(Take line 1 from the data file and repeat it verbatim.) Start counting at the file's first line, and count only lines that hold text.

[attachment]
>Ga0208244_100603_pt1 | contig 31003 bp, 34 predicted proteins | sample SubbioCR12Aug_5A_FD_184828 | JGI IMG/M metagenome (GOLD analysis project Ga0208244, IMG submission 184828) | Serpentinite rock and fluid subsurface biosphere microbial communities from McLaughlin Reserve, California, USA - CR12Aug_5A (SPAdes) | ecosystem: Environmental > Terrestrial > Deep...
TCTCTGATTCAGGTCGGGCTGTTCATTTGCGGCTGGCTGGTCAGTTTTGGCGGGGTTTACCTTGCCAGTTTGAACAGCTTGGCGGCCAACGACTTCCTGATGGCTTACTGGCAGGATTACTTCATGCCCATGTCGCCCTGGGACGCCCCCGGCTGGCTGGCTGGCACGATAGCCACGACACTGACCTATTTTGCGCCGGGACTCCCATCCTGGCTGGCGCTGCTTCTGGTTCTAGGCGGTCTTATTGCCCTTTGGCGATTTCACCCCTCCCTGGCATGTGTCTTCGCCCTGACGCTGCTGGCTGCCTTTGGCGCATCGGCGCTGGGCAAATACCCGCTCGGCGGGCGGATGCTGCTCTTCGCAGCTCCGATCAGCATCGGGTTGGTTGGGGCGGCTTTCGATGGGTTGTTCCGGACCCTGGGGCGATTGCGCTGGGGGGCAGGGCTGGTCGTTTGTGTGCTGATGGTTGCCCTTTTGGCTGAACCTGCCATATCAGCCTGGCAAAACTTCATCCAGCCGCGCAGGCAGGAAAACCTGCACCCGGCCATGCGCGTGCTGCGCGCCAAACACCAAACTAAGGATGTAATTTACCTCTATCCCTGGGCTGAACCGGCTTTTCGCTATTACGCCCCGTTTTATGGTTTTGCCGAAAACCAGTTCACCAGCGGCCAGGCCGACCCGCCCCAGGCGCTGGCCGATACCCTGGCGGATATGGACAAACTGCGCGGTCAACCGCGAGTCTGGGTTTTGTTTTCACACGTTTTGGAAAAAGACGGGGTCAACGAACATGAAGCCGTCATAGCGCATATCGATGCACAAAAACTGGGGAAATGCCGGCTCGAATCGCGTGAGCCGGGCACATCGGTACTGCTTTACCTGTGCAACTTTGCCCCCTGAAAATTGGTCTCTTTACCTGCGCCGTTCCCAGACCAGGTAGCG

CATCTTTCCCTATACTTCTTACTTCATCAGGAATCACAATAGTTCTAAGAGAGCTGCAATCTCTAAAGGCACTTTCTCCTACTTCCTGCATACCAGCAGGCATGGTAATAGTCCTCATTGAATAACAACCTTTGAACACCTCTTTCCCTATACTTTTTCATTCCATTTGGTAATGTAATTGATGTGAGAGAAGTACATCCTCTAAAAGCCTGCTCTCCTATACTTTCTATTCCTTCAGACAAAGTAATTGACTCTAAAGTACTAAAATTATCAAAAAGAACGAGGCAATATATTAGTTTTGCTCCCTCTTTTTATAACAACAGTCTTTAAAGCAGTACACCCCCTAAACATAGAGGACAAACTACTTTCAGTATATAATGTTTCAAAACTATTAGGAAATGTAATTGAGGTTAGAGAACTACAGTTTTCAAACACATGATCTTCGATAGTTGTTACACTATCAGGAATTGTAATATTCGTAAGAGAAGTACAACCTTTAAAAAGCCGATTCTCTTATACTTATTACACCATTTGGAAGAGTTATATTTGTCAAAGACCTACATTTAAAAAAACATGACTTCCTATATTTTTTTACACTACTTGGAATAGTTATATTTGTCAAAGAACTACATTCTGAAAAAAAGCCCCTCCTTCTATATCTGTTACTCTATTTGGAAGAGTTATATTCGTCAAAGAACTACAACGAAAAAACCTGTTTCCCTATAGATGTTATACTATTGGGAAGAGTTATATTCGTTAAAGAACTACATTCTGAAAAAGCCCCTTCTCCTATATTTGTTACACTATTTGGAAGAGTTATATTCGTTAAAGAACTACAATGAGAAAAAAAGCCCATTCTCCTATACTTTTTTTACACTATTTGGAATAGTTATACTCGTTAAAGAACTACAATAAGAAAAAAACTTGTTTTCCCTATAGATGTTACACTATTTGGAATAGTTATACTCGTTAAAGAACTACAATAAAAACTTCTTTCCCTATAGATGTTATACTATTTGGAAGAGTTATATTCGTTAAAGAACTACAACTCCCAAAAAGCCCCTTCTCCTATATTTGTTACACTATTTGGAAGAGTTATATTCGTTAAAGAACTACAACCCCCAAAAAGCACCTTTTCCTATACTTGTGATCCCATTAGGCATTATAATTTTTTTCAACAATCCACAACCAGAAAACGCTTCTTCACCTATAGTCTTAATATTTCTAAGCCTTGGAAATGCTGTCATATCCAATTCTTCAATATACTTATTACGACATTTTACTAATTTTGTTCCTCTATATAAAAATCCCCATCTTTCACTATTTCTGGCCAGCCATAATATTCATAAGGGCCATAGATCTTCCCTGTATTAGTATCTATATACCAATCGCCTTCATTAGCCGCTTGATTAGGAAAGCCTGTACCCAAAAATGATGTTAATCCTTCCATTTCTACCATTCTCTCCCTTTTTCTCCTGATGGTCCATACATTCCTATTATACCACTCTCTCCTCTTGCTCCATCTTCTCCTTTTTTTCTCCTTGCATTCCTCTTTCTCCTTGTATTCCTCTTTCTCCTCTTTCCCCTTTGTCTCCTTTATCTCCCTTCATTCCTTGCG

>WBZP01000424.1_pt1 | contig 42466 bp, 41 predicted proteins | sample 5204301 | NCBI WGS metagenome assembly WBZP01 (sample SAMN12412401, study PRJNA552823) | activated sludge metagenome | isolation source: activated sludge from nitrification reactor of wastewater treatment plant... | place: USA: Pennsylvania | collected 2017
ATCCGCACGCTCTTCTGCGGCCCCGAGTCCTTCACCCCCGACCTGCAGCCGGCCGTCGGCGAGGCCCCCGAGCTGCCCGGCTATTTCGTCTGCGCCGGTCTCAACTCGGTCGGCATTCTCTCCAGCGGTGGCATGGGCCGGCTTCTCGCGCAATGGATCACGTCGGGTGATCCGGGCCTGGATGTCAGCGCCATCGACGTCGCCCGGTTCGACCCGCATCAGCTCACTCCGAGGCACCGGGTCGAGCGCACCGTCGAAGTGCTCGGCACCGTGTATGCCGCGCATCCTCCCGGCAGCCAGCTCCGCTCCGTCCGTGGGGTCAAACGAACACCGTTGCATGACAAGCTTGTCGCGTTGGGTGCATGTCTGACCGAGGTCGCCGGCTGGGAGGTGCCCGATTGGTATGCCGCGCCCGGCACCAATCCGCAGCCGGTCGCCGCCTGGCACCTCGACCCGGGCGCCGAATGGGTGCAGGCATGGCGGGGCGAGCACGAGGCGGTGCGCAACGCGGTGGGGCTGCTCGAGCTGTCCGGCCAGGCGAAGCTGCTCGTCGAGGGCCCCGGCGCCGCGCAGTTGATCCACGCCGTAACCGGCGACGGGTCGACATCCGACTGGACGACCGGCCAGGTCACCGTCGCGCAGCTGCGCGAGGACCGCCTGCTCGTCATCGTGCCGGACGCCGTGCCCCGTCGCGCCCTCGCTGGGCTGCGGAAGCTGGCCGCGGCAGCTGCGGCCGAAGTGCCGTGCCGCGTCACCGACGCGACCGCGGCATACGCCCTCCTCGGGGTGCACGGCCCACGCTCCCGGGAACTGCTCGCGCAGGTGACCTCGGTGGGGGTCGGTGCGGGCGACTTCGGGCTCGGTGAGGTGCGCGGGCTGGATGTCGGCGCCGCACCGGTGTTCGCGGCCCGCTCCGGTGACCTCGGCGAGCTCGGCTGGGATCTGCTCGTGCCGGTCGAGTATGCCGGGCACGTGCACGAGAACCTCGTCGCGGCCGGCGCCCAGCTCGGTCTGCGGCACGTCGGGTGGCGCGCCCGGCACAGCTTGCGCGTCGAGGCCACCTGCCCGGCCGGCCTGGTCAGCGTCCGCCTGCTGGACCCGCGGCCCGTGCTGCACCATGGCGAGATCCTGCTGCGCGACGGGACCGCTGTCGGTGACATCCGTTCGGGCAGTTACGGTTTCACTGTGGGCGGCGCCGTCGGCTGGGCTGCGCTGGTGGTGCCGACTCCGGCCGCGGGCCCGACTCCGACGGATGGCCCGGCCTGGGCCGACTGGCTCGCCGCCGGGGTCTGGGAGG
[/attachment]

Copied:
>Ga0208244_100603_pt1 | contig 31003 bp, 34 predicted proteins | sample SubbioCR12Aug_5A_FD_184828 | JGI IMG/M metagenome (GOLD analysis project Ga0208244, IMG submission 184828) | Serpentinite rock and fluid subsurface biosphere microbial communities from McLaughlin Reserve, California, USA - CR12Aug_5A (SPAdes) | ecosystem: Environmental > Terrestrial > Deep...